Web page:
Pairing Amarone and Italian Food
Amarone is a terrific food wine and pairs well with a wide variety of dishes from traditional dishes of the Veneto to more modern Asian fusion cooking. In pairing it with food, it is important to keep in mind the different styles of Amarone, the two main ones being traditional and modern.
Traditional Style. These wines are complex, earthy, and ripe revealing aromas and flavors of dried black cherry and plum. They reveal a sense of terroir and prominent dried fruit characteristics. Older vintages reveal oxidized notes with caramel and other flavors. They are relatively high in alcohol (16-17%), but the best examples are balanced with good extract. While the wines receive extensive barrel aging, they generally do not reveal oak aromas or flavors. However, their tannins are usually unresolved and require additional years of aging. These wines are made for long aging. Quintarelli’s Amarones are unambiguously traditional in style.
Modern Style. These wines are also ripe tasting but exhibit more upfront, fresh fruit than the traditional styles of Amarone. Their aromas combine dried fruit and toasted oak with some hints of vanilla and or coconut. Modern style Amarones exhibit high alcohol levels like the traditional wines but can also reveal bold concentrated flavors extracted from long macerations and hints of sweetness from residual sugar and alcohol. They also exhibit a soft texture, silky fine-grained tannins and a persistent finish. Modern style Amarones are more international in style revealing less of a dried fruit character, more restraint and in some instances, outstanding balance and elegance. Guerrieri Rizzardi’s Amarones are undeniably modern in style.
Amarones exhibit a wide variety of flavors that pair well with savory dishes, especially those made with an Amarone sauce. Depending upon the style, aromas and flavors may include cherries, plums, raisins, dried figs, smoke, nuts, bittersweet chocolate, coffee, tar, tobacco and earth.
The robust, sometimes oxidized character of traditional Amarones make them especially well-suited for pairing with steaks, stews and ribs. The red fruit intensity and softer tannins of modern Amarones mean they pair well with pork, veal, and poultry dishes. All Amarones work well with big flavored cheeses.
Traditional Dishes from the Veneto. Try some of the traditional Venetian dishes with Amarone such as Pasta e Fasoi (pasta and bean soup) Fegato alla Veneziana (calves liver), Brasato all’ Amarone (braised beef with amarone risotto), Bigoli col'Anara (fresh pasta with duck sauce), Pastisade de Caval (horse meat stew), or Torresani allo Spiedo (pigeon on the spit).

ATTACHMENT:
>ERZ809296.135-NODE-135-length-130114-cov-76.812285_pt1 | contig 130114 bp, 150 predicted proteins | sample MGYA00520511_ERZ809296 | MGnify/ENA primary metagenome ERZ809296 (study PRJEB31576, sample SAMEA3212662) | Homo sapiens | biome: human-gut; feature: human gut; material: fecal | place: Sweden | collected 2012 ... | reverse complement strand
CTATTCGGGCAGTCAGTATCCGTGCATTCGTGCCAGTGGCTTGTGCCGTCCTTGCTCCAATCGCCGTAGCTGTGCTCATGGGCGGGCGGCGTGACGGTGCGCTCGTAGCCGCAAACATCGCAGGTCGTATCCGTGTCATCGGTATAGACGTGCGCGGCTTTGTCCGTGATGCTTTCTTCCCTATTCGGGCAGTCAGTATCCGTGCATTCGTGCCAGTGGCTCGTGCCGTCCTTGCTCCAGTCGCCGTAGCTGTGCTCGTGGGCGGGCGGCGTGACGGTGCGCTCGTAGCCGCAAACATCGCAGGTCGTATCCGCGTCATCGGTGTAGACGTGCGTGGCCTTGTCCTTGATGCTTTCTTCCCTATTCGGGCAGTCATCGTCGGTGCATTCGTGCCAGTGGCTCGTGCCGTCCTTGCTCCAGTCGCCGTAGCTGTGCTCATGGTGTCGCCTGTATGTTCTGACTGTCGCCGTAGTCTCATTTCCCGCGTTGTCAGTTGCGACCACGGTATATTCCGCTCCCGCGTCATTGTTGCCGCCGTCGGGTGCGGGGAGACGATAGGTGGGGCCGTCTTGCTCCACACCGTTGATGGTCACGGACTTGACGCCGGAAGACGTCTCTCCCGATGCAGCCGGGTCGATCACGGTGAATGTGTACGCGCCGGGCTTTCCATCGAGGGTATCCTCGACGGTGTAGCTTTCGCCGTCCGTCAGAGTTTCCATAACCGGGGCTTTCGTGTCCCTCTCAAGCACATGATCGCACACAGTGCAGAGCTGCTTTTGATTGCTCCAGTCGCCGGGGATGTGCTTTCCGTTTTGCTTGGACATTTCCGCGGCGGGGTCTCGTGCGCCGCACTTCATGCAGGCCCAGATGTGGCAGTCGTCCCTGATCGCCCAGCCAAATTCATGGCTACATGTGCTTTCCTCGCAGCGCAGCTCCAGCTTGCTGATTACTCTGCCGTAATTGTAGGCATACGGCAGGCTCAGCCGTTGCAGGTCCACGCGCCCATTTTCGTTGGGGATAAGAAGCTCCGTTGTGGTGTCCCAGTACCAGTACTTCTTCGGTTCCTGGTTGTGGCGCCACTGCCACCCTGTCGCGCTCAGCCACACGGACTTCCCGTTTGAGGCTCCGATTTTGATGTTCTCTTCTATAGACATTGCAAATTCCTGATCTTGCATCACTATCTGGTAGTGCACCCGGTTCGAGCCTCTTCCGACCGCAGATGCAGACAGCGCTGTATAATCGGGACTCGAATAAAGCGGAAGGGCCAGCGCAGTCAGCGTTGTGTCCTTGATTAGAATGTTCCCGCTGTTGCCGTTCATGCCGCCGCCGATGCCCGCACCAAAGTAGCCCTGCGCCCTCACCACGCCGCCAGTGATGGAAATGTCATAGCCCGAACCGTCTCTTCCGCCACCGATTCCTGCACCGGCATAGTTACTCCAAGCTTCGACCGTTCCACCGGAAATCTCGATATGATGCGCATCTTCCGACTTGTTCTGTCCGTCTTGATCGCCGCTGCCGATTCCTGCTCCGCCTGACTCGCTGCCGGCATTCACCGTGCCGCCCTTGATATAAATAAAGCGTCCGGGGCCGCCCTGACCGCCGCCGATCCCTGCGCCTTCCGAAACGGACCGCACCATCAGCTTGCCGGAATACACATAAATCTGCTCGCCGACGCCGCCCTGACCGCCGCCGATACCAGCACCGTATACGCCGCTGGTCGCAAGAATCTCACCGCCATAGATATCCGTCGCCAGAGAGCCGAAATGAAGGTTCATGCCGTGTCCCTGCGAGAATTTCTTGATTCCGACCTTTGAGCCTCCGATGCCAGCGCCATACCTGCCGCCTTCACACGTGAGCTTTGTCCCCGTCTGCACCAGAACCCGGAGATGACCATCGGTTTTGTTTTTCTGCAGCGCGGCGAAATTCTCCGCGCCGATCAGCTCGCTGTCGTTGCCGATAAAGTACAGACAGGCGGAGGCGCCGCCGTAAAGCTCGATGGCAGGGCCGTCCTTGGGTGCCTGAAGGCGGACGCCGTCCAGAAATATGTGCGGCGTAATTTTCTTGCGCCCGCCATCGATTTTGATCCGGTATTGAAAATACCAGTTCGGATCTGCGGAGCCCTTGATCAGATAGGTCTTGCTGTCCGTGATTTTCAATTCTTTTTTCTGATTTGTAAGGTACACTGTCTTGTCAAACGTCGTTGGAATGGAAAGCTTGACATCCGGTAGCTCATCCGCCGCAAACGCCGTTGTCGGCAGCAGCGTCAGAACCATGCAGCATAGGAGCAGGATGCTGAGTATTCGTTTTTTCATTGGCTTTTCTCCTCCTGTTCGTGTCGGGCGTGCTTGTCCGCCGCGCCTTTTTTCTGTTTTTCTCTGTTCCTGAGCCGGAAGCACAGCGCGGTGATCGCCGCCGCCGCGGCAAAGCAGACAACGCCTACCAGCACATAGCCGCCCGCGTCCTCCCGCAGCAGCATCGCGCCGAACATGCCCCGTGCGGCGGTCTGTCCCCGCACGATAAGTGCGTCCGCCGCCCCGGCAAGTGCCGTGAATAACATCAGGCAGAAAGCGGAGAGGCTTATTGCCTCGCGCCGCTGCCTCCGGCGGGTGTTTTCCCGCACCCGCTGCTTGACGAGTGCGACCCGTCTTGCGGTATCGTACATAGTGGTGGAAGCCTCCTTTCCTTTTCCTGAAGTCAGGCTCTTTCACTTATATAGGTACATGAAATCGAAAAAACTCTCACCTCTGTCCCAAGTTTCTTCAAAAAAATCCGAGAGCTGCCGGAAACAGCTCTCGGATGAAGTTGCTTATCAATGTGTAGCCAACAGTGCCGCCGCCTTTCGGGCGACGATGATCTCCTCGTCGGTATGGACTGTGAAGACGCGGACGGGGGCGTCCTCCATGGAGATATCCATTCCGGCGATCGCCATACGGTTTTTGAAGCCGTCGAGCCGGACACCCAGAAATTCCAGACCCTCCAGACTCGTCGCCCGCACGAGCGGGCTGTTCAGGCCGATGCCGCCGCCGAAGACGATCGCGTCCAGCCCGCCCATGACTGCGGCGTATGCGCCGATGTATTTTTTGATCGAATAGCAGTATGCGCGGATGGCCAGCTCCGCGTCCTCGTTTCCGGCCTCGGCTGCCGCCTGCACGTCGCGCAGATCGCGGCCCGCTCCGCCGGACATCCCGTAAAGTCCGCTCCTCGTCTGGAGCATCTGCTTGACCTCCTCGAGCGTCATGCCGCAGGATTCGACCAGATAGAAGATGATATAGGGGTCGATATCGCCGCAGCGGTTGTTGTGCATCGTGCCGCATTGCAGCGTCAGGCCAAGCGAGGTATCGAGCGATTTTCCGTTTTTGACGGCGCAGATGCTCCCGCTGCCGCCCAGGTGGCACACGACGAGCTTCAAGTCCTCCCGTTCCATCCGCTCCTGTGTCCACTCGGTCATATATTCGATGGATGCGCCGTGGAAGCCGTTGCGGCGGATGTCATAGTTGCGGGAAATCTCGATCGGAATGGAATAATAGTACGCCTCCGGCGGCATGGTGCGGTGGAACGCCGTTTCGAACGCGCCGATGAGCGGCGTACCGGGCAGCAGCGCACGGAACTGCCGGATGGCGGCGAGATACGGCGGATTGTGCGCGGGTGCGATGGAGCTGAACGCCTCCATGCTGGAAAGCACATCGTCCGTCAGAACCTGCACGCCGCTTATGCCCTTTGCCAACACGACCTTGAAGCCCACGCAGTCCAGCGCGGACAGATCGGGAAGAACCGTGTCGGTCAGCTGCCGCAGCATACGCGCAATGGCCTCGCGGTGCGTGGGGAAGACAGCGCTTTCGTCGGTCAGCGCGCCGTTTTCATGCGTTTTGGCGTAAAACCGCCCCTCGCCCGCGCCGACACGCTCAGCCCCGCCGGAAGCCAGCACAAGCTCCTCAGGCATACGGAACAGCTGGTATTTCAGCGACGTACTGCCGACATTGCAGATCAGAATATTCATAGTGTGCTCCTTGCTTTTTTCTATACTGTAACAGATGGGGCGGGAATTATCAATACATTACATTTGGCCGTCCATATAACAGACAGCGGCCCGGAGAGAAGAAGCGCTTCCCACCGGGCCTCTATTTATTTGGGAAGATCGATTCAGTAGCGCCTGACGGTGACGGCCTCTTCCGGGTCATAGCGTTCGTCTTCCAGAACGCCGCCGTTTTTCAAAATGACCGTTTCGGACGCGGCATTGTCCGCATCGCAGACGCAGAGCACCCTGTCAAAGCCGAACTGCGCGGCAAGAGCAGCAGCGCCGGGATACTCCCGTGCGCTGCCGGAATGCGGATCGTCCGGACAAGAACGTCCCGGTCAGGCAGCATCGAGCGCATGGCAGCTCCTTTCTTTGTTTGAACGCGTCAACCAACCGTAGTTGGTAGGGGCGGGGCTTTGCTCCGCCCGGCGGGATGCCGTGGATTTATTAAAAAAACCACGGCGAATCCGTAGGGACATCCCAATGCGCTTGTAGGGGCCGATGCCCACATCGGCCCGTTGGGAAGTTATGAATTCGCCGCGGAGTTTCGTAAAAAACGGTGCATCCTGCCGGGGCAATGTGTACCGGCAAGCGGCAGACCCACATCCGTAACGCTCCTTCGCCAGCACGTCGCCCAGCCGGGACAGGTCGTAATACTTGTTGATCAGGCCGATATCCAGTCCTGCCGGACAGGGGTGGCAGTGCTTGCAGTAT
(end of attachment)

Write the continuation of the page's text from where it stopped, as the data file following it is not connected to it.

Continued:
Beef, Lamb and Veal. Meat dishes pair beautifully with Amarones, especially those in the more traditional style. Try Amarone grilled steaks, rustic stews, wild boar, venison, goat goulash, braised beef short-ribs, and pot roast of beef braised in Amarone. The lighter style Amarones work best with Osso Buco and veal cheeks braised in Amarone.
Poultry and Game. Duck and Amarone pair very well together. Roast duck drizzled with a reduction sauce of Amarone is a decadent pairing. Ostrich and pheasant, or foie gras combined with a fruity sauce or Amarone sauce are also excellent dishes to pair with Amarone. Also, try spiced chicken livers or chicken teriyaki.
Fish. Amarone is too strong for most fish dishes, but there are some lighter ones that pair well with tuna steak or monkfish in Amarone sauce.
Pasta. The traditional Venetian first course Bigoli co l'Anara (fresh pasta with duck sauce) is a winner as is Risotto all’Amarone. Also, try Pappardelle alla Lepre (wide ribbon pasta with rabbit).
Cheeses. Mature and robust tasting cheeses and cheese and fruit pair well with both traditional and modern style Amarones. Try Parmigiano Reggiano, Cimbro, Monte Veronese Ubriaco, and Pecorino Vecchio. Also, try aged Gouda and blue cheeses like Gorgonzola, Stilton, Roquefort and Danish Blue.
Mike Potashnik and Don Winkler